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Germany

German Minister Resists Merkel Plan for New Foreign Policy Body

Germany's foreign minister is strongly opposed to plans by Chancellor Merkel's party to set up a US-style National Security Council to oversee foreign policy, arguing the body would amount to a step back to the past.

A German soldier in Afghanistan

Critics say a US-style NSC would dramatically alter the role of the German army

German Foreign Minister Frank Walter-Steinmeier of the center-left Social Democrats (SPD) said in a speech in Berlin on Monday, May 5, that the US National Security Council, which was run by Condoleezza Rice when the US invaded Iraq, had proved a failure in the run-up to the war and could not serve as a model for Germany.

German foreign minister Frank Walter-Steinmeier

Steinmeier says the US NSC had failed in the run-up to the Iraq war

"This would not a be a path to the future, but rather a path back to the past," Steinmeier said, adding that the NSC had "surpressed all counterarguments" to the Iraq war in 2003.

The US NSC was created in 1947 to advise and assist the president on national security and foreign policy issues.

"This cannot be the model for us," Steinmeier, who under former Chancellor Gerhard Schroeder strongly opposed the Iraq war, said.

Evolving threats

Leading members of Chancellor Angela Merkel's conservative Christian Democratic Union (CDU) and its Bavarian sister party, the Christian Social Union (CSU), have proposed setting up a German version of the US NSC.

In a joint draft strategy paper, they argue that the new council would serve as a "political analysis, coordination and decision-making center" in the face of evolving threats.

The paper calls for a concentration of all forces to secure both internal and external security in a national security council under the chairmanship of the German chancellor. The proposal includes deploying the Bundeswehr or German army within German borders.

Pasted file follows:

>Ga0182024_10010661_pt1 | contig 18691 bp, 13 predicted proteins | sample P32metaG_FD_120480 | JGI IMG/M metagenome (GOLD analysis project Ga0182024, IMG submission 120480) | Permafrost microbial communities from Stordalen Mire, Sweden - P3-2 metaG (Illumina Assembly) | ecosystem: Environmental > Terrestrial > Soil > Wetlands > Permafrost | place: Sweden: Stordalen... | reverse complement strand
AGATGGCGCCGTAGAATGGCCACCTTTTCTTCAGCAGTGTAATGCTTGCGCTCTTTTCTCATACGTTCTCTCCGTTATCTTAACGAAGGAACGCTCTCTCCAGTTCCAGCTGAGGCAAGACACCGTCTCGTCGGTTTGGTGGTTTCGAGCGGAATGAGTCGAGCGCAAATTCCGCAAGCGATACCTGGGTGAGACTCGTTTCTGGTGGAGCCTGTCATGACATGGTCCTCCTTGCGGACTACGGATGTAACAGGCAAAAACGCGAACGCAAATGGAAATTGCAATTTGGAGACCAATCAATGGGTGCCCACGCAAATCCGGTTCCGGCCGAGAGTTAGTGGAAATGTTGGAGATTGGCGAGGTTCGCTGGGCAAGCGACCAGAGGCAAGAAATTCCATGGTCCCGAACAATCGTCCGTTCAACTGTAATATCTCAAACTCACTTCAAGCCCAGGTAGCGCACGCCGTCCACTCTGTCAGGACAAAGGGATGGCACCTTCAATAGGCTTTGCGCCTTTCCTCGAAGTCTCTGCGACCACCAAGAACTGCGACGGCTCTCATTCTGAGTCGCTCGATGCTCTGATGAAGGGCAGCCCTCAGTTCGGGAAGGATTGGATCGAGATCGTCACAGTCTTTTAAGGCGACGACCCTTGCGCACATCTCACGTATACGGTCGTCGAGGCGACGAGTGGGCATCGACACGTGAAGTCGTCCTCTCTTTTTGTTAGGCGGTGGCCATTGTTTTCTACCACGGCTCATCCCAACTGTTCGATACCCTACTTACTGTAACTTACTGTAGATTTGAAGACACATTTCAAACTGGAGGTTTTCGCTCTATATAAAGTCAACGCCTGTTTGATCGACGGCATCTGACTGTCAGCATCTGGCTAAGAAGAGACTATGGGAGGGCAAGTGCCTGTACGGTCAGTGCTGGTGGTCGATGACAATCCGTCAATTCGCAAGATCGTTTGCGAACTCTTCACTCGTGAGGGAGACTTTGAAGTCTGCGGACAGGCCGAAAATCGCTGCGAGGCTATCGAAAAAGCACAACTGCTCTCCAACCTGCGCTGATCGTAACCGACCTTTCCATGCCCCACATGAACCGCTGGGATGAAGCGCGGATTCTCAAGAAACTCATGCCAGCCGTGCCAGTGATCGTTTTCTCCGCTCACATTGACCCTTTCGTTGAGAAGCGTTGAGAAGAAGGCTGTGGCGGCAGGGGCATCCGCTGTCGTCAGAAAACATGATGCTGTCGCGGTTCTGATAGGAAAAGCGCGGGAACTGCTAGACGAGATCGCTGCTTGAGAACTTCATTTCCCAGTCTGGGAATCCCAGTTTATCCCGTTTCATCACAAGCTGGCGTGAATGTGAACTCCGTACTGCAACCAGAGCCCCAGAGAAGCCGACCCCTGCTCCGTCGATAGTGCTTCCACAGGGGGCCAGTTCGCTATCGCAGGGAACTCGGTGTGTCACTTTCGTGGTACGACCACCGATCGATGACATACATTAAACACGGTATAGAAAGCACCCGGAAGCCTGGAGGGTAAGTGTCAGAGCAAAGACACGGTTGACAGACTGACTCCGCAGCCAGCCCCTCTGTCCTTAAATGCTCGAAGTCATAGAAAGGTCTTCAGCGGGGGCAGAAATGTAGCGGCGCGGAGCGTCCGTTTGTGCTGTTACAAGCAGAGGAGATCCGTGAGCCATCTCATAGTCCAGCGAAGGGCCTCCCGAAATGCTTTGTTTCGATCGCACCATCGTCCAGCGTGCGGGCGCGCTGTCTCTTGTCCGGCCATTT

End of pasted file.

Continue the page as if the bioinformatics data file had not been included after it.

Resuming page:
terrorism

Merkel's party says global terrorism poses unforeseen threats

"The threat of global terrorism makes it important that we get past the traditional division of domestic and foreign security," Volker Kauder, the conservatives' parliamentary leader, told the Welt am Sonntag paper over the weekend. "Ensuring the supply of energy and raw materials is another important security policy point."

On Monday, government spokesman Ulrich Wilhelm told a news conference that Chancellor Merkel supported the creation of the NSC.

Social Democrats cry foul

However, senior Social Democrats who share power in an uneasy grand coalition government with the CDU have criticized the plan, arguing it's a thinly-veiled attempt at wresting policy away from the foreign ministry led by Steinmeier.

Peter Struck, head of the SPD group in parliament, said the NSC was totally superfluous.

"These plans have to be taken off the table," SPD foreign policy expert Gert Weisskirchen told the Tagesspiegel am Sonntag. He added that there "absolutely no need" to relocate foreign policy decisions from the foreign ministry to the chancellery, as the plan reportedly calls for.

Opposition remains sceptical

The proposal has also been slammed by opposition parties.

The head of the free-market liberal FDP, Guido Westerwelle, told the Schleswig-Holstein am Sonntag newspaper he thought the CDU/CSU plan could "massively shift -- and damage -- our foreign policy." He said he also feared the proposal could be used as an initial step in allowing the domestic deployment of the Germany army, a plan which the FDP has long rejected.

Claudia Roth, head of the Greens said the NSC proposal redefined the duties of the German army in a "dramatic fashion."

"The conservatives want to send German soldiers to wars for oil and water. That can't be the answer to global crises and global warming," Roth told German news agency dpa.

German media has reported the conservatives planned to present their report to party members on Tuesday and the entire Bundestag on Wednesday.

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